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In the next 50 years, Utah is projected to grow to 5.5 million residents, an increase of 83 percent from its population of 3 million now, according to new predictions by the University of Utah's Kem C. Gardner Policy Institute.

They also foresee a big change coming amid that growth: Senior citizens are expected to replace children as the fastest-expanding sector of Utah's population and will outnumber them in about 40 years.

The state will even see its median age jump by nine years, to 39.5, meaning about half of Utahns will then be over 40.

"You can't just look at Utah as forever young," even though for years it maintained the nation's youngest median age by far, says Pam Perlich, director of demographics at the institute.

That means the state must pay attention to the education and health of today's young people, Perlich said, because "there is going to be a large elderly demographic burden that we will be asking them to shoulder."

The institute released the new projections for 2065 on Wednesday. It is the first such look into the state's future since 2012, in a project funded by the Legislature to help prioritize resources in such areas as education, transportation and water development.

Perlich said one of the most interesting findings is how much trends suggest the number of people older than 100 will grow.

"It's a big number," she said. It projects 6,844 centenarians in 50 years, up from 337 in 2015. "That's 20 times as many. … We're finding ways to keep people alive for a lot longer," plus Utah may attract more retirees to relocate over time.

The number of all seniors older than 65 is projected to double from 10.1 percent of the population now to about 21.3 percent in 50 years.

Meanwhile, trends predict that declining fertility rates in Utah will make school-age children a dwindling part of the population — from 22.3 percent now to 16.9 percent in 2065.

Seniors will begin to outnumber children in about 40 years, according to the institute's predictions. While the percentage of schoolchildren in the overall population will decrease, their actual numbers still will rise.

The study predicts each Utah worker will need to support more people a half century from now because of the jump in the elderly and increasing numbers of children. In 2010, for every 100 people in Utah, 68.2 did not work because they were too young or too old. In 2060, that is projected to grow to 81 out of 100.

The projected Utah population of 5.5 million in 2065 would be the size of Minnesota today, growing an average of 1.2 percent a year during the five decades.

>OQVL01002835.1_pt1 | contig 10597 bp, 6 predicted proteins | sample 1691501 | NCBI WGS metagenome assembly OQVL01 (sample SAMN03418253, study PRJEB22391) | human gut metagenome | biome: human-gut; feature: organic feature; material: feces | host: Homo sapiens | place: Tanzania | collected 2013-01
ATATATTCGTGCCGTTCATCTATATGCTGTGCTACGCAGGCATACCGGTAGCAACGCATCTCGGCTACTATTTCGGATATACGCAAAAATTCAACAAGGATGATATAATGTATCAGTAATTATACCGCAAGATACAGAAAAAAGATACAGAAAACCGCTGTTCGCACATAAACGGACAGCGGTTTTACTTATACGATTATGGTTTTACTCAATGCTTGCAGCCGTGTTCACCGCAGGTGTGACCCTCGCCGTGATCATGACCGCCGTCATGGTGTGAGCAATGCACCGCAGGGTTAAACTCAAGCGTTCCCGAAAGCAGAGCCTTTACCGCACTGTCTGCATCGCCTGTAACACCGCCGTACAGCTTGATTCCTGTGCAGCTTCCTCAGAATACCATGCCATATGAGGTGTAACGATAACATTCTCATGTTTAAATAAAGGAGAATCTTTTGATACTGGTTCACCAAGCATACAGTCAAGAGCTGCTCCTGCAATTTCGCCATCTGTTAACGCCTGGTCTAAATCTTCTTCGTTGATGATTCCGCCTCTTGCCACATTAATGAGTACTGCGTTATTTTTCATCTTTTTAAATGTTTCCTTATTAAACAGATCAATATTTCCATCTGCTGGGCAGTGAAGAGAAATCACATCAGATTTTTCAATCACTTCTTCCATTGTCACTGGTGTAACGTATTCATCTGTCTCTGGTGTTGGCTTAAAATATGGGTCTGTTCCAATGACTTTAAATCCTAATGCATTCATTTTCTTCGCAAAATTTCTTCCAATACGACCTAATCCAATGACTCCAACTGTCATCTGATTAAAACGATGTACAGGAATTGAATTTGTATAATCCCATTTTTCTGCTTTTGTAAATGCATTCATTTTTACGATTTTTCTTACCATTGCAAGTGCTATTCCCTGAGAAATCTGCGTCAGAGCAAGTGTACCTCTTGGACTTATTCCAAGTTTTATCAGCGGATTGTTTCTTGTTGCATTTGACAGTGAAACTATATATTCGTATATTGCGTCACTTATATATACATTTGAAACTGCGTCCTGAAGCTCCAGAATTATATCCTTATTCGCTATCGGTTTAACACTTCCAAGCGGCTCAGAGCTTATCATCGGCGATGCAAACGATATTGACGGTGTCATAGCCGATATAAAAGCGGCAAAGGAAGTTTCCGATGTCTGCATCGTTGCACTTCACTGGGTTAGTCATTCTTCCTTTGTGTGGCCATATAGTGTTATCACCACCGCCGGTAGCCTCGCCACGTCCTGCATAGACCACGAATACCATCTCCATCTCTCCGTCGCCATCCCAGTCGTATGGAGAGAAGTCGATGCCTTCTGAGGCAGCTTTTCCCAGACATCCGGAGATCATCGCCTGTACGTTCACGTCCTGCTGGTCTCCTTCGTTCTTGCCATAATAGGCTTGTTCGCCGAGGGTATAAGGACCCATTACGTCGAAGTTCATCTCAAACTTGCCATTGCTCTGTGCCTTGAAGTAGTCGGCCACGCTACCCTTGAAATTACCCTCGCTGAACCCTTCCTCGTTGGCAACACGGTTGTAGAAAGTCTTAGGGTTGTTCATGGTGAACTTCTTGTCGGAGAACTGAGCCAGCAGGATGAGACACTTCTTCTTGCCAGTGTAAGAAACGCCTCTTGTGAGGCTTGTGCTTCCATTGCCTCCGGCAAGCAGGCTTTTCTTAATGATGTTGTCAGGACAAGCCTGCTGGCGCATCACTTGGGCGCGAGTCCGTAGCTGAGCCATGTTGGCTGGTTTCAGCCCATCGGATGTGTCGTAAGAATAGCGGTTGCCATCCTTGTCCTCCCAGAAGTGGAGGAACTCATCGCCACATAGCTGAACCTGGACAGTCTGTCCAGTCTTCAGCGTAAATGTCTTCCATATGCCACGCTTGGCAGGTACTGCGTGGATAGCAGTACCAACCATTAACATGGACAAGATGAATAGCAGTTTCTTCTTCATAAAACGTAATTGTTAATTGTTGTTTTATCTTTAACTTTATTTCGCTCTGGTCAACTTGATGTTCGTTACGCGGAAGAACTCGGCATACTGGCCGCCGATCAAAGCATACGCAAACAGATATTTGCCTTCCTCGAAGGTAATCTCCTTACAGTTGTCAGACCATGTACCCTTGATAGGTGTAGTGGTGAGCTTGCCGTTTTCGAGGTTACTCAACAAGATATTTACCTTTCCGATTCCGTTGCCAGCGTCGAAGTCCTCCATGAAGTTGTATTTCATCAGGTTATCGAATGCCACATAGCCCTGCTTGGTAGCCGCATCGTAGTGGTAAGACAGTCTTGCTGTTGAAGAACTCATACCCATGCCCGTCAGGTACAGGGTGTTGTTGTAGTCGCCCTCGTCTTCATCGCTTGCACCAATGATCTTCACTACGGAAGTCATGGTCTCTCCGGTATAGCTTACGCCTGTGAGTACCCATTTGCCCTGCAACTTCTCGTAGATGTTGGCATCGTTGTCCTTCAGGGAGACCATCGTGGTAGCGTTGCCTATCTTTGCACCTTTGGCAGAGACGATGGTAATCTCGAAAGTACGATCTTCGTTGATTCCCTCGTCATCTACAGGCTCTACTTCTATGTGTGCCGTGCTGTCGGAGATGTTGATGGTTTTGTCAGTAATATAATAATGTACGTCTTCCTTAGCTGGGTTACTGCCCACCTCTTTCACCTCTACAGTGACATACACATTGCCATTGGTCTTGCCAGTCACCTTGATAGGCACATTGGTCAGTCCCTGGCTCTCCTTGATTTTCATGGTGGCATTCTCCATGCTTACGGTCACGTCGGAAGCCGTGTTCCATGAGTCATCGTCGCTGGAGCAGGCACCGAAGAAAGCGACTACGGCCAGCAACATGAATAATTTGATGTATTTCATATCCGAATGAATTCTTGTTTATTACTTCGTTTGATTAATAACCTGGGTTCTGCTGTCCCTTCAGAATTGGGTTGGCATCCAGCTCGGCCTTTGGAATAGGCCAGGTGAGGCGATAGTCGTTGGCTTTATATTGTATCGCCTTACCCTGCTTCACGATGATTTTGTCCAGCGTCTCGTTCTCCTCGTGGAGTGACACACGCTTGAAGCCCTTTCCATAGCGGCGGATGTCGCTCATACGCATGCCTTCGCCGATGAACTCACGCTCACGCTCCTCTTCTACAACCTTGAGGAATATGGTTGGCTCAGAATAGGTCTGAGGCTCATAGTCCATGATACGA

"It's a less rapid rate of growth than we've seen in previous projections since the Great Recession," Perlich said, "but we still expect Utah to grow more rapidly than the nation."

By comparison, Utah is expected to see its population rise by 76.6 percent through 2060 (the furthest available date for national projections), compared to 30.8 percent for the country.

Perlich sees many reasons for that greater-than-average growth.

"It's really driven by the economy," she said, noting that it attracts immigrants, which keeps growth up as fertility rates decline.

"We're seeing sufficient employment growth here that we're bringing people to the state," she said, suggesting people are also drawn by Utah's scenery, recreation and colleges and universities.

In addition, she noted, Utah is in the heart of the Mormon culture region, and its influence toward larger-than-average families will continue — although sizes are shrinking compared with the past. "That population is maintaining its distinctiveness, but is still moving toward international trends for smaller family sizes."

Some other projections for the next 50 years include:

• Life expectancy is expected to rise by 4.5 years for women to 86.4 and by 7.1 years for men to 85.3, narrowing the gap normally seen between the sexes.

• Utah is projected to reach 4 million people in 2024 (19 years after it hit 3 million), 5 million in 2054 and 5.5 million in 2065.

• The number of households is expected to grow steadily, but average persons per household is projected to decrease from 2.99 in 2015 to 2.52 in 2065.

• Most major industries are projected to expand in the next 50 years, except military, utilities and farming.

• Analysts realize many factors may affect growth. Because of the uncertainty, the study provides low, middle and high scenarios. By 2065, the projected state population ranges from a low of 4.6 million to a high of 6.2 million.